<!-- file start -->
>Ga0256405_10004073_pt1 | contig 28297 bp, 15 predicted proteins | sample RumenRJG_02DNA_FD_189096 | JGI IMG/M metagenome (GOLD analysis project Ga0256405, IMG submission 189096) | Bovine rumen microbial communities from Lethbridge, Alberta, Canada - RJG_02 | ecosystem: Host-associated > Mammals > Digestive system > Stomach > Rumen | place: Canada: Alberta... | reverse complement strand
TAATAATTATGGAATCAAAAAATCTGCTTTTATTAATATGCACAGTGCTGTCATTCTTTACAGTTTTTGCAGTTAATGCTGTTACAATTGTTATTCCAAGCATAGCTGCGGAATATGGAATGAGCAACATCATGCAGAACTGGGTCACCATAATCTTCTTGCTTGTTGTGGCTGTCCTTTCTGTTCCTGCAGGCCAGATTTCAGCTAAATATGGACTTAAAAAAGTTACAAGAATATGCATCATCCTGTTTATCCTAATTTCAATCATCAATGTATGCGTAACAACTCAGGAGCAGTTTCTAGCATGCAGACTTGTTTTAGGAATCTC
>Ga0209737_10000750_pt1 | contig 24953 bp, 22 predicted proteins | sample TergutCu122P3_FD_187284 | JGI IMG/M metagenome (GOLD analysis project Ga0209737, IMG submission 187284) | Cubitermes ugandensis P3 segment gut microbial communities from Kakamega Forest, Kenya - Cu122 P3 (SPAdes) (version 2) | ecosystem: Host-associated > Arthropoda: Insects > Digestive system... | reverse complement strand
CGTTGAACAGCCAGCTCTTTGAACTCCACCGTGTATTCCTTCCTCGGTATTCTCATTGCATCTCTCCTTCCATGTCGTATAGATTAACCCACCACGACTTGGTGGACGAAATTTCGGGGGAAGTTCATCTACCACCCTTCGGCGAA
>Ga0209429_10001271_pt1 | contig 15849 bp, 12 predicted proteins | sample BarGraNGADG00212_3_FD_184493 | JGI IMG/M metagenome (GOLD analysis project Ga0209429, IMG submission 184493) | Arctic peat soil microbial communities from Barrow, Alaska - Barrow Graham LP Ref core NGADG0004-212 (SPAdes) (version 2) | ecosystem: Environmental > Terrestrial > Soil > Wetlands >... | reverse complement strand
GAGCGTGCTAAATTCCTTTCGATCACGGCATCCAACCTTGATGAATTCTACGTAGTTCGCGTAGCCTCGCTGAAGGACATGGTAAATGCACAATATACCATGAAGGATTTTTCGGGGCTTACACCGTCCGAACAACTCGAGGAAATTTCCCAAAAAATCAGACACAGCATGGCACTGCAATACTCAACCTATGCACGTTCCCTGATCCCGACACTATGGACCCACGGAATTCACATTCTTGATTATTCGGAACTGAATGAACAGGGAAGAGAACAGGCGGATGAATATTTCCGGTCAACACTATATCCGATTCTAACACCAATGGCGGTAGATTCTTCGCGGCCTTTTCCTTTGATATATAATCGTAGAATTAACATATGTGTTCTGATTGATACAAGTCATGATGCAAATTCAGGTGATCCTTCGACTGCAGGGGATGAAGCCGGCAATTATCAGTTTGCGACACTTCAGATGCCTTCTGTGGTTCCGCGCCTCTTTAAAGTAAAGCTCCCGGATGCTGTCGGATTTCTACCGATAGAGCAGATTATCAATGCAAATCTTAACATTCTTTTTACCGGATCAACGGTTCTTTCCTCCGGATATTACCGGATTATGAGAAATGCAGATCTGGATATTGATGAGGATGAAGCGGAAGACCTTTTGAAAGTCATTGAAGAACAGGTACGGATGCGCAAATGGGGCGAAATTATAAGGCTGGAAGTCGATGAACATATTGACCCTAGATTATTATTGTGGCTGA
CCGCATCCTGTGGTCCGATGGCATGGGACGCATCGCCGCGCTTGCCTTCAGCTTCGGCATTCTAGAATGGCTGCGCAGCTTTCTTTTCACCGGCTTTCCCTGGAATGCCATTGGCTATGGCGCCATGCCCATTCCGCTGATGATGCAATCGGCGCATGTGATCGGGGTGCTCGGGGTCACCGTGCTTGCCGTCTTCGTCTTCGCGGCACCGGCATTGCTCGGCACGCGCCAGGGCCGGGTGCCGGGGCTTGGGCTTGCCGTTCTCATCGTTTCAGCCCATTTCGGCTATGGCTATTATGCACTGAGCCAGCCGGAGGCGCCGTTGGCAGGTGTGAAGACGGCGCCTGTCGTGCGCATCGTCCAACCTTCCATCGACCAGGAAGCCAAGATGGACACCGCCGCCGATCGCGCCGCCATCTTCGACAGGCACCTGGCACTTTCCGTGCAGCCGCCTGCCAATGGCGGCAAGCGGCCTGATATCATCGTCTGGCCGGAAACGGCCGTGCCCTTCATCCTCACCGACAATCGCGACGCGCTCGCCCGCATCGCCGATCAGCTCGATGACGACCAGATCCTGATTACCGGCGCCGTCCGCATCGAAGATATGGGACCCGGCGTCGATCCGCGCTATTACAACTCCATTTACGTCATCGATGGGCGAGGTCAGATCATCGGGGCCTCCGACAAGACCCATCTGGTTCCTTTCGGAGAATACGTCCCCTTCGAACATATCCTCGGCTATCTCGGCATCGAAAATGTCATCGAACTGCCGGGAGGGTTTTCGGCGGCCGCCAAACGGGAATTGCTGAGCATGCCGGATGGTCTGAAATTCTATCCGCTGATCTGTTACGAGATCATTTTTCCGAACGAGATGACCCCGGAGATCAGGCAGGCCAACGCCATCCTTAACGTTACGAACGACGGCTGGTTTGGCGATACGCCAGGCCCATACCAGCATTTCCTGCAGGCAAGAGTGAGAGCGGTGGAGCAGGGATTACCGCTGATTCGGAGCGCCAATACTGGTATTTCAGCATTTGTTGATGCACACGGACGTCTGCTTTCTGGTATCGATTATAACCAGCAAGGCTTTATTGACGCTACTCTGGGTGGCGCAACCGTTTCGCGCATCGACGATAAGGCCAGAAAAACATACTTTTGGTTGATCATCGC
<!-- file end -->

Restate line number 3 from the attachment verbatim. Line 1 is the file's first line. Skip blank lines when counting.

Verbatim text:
>Ga0209737_10000750_pt1 | contig 24953 bp, 22 predicted proteins | sample TergutCu122P3_FD_187284 | JGI IMG/M metagenome (GOLD analysis project Ga0209737, IMG submission 187284) | Cubitermes ugandensis P3 segment gut microbial communities from Kakamega Forest, Kenya - Cu122 P3 (SPAdes) (version 2) | ecosystem: Host-associated > Arthropoda: Insects > Digestive system... | reverse complement strand